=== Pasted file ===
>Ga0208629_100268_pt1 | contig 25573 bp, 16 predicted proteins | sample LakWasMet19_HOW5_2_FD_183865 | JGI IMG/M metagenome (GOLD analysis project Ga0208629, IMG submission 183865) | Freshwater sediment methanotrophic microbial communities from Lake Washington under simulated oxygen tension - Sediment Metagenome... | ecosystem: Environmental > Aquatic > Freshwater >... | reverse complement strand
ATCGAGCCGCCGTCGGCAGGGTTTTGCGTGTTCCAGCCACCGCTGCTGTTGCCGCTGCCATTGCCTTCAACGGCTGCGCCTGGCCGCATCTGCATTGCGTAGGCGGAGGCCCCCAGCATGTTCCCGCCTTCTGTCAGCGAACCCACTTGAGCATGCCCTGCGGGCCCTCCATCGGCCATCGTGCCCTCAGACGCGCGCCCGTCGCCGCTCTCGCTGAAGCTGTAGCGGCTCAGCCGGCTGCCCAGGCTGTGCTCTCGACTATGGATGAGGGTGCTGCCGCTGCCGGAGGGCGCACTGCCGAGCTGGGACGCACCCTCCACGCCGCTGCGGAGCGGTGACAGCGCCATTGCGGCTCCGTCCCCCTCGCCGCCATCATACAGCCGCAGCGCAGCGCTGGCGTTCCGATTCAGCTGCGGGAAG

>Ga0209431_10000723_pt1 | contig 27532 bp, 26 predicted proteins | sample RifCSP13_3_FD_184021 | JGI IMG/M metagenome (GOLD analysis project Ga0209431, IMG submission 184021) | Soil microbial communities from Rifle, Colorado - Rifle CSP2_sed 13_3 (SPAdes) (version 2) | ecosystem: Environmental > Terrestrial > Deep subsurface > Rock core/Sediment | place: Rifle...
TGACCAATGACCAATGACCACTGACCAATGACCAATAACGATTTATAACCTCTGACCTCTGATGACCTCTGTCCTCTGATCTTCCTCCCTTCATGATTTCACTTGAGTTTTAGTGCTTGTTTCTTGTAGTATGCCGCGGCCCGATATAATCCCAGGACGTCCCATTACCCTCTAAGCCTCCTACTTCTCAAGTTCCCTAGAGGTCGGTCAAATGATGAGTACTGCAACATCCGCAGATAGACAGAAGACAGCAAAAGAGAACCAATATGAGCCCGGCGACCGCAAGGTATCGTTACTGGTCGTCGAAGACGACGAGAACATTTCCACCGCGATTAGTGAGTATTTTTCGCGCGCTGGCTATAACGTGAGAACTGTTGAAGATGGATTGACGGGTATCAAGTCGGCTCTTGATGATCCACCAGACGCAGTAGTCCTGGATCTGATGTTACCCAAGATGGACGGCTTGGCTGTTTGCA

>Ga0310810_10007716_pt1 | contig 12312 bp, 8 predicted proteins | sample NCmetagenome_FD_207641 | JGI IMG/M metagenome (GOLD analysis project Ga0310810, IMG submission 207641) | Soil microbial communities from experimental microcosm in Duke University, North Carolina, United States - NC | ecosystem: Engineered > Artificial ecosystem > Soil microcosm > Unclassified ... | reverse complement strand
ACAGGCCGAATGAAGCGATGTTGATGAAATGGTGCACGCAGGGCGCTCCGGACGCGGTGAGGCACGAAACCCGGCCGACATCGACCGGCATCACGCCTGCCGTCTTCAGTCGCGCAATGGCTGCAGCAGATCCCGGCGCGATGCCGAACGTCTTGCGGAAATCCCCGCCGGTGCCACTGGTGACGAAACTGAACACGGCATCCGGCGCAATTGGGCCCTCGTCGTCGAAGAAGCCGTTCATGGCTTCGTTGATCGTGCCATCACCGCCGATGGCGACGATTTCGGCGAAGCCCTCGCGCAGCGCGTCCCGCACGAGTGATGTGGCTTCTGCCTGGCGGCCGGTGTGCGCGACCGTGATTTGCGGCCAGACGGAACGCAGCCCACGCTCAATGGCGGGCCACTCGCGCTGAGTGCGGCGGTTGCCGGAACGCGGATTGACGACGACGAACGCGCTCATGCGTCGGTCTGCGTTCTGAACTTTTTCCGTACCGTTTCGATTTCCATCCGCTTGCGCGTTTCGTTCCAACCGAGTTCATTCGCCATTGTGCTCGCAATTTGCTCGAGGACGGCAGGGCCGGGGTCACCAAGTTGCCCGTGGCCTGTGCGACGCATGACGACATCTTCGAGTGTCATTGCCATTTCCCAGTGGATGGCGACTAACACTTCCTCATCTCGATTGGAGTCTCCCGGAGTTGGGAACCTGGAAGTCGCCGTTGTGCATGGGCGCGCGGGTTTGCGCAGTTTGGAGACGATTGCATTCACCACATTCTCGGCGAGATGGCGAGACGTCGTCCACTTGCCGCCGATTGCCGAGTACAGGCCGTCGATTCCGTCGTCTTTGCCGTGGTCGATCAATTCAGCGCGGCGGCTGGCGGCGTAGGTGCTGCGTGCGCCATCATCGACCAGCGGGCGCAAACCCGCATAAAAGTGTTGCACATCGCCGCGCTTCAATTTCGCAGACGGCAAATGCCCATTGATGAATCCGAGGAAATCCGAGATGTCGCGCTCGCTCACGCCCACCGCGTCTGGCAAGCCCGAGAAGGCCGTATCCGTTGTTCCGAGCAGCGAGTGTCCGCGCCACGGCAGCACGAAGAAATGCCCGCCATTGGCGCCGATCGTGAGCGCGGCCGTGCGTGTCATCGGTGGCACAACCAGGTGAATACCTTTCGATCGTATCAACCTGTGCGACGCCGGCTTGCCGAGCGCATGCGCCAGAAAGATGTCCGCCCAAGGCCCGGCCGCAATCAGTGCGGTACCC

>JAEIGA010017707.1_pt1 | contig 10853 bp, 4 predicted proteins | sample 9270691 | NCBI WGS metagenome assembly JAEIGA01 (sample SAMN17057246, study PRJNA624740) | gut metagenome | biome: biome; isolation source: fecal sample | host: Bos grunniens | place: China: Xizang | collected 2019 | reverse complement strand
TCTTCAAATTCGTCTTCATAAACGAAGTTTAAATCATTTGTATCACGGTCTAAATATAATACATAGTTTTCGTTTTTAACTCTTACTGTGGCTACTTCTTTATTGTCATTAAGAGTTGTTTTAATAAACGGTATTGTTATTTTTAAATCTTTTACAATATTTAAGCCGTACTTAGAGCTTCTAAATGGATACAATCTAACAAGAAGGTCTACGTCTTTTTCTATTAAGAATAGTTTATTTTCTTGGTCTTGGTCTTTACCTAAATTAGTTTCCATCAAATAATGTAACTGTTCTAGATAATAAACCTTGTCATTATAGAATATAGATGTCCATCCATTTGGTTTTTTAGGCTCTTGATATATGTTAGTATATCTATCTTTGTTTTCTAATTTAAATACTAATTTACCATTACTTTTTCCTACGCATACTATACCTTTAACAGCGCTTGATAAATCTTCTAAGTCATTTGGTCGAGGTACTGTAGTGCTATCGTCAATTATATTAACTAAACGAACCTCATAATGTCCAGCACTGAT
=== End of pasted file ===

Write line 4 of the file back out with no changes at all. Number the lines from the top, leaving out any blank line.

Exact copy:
TGACCAATGACCAATGACCACTGACCAATGACCAATAACGATTTATAACCTCTGACCTCTGATGACCTCTGTCCTCTGATCTTCCTCCCTTCATGATTTCACTTGAGTTTTAGTGCTTGTTTCTTGTAGTATGCCGCGGCCCGATATAATCCCAGGACGTCCCATTACCCTCTAAGCCTCCTACTTCTCAAGTTCCCTAGAGGTCGGTCAAATGATGAGTACTGCAACATCCGCAGATAGACAGAAGACAGCAAAAGAGAACCAATATGAGCCCGGCGACCGCAAGGTATCGTTACTGGTCGTCGAAGACGACGAGAACATTTCCACCGCGATTAGTGAGTATTTTTCGCGCGCTGGCTATAACGTGAGAACTGTTGAAGATGGATTGACGGGTATCAAGTCGGCTCTTGATGATCCACCAGACGCAGTAGTCCTGGATCTGATGTTACCCAAGATGGACGGCTTGGCTGTTTGCA